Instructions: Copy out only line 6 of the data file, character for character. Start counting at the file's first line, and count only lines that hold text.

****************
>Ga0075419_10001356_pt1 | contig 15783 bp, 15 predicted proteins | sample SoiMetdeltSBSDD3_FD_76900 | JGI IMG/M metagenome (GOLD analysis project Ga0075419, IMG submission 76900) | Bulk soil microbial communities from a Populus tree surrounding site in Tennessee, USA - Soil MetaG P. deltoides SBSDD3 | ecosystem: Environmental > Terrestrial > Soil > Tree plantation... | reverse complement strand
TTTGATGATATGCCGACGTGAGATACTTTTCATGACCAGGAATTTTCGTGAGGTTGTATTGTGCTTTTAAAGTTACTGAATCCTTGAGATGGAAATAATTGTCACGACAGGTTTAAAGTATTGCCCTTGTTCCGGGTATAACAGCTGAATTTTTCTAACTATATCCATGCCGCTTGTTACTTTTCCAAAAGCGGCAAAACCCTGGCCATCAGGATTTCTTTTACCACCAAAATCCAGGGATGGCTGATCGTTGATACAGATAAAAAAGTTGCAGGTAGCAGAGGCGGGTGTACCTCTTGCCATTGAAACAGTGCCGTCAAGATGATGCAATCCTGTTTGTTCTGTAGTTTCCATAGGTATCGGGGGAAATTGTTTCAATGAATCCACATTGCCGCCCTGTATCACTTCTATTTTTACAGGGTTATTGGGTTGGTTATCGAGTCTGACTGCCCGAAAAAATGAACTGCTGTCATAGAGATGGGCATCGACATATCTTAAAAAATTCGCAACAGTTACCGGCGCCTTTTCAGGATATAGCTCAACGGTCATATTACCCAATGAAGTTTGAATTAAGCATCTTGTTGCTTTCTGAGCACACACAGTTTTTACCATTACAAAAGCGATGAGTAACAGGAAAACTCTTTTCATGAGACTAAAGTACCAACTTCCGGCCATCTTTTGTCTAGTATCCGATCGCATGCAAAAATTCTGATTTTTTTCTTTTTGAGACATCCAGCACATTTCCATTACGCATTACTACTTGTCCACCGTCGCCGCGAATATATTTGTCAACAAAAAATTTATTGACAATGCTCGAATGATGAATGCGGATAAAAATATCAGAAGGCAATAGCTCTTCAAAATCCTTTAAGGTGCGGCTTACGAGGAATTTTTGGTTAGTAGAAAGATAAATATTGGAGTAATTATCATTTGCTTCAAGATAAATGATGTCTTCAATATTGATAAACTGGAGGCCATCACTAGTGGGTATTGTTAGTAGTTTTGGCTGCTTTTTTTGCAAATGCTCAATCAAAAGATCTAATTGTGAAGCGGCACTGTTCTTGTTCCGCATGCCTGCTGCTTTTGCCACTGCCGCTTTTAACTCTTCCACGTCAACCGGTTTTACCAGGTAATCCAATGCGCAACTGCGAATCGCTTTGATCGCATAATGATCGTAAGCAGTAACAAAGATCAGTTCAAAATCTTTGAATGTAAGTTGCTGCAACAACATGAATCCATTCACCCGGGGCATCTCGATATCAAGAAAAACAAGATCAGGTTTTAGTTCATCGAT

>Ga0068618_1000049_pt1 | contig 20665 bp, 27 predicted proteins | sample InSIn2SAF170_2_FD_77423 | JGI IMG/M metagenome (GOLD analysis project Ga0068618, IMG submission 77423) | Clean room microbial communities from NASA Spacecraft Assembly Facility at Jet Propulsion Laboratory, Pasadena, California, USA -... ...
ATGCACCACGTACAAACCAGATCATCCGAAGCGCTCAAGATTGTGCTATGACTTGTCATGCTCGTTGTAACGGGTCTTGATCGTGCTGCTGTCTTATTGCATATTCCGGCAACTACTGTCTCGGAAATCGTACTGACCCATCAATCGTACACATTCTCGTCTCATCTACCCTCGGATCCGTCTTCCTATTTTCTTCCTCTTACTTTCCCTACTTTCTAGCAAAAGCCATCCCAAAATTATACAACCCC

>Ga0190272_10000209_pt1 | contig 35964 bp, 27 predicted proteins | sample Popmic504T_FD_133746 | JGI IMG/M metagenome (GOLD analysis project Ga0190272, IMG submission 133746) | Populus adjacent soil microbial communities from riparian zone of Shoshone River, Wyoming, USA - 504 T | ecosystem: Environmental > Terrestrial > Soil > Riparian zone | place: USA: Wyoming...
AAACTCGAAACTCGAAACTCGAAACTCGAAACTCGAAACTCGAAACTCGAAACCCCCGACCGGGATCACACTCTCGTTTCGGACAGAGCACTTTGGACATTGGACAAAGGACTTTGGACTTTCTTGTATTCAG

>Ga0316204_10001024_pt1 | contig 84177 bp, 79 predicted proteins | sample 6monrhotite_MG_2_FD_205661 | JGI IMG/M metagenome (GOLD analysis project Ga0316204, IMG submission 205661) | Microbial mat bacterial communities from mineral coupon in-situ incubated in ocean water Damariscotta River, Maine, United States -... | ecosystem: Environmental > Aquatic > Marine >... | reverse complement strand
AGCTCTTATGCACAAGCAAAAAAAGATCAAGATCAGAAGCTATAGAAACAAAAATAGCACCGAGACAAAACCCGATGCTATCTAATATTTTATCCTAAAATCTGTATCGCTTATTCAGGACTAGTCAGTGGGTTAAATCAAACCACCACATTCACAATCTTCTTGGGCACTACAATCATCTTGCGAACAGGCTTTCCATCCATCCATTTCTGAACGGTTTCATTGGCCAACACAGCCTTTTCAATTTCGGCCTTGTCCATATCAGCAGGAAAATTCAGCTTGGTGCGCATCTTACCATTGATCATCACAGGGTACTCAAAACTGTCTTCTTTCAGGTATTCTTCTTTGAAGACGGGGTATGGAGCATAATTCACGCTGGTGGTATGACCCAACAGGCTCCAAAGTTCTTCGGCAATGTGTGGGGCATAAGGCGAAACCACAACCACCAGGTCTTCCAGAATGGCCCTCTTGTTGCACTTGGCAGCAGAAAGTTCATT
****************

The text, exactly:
AAACTCGAAACTCGAAACTCGAAACTCGAAACTCGAAACTCGAAACTCGAAACCCCCGACCGGGATCACACTCTCGTTTCGGACAGAGCACTTTGGACATTGGACAAAGGACTTTGGACTTTCTTGTATTCAG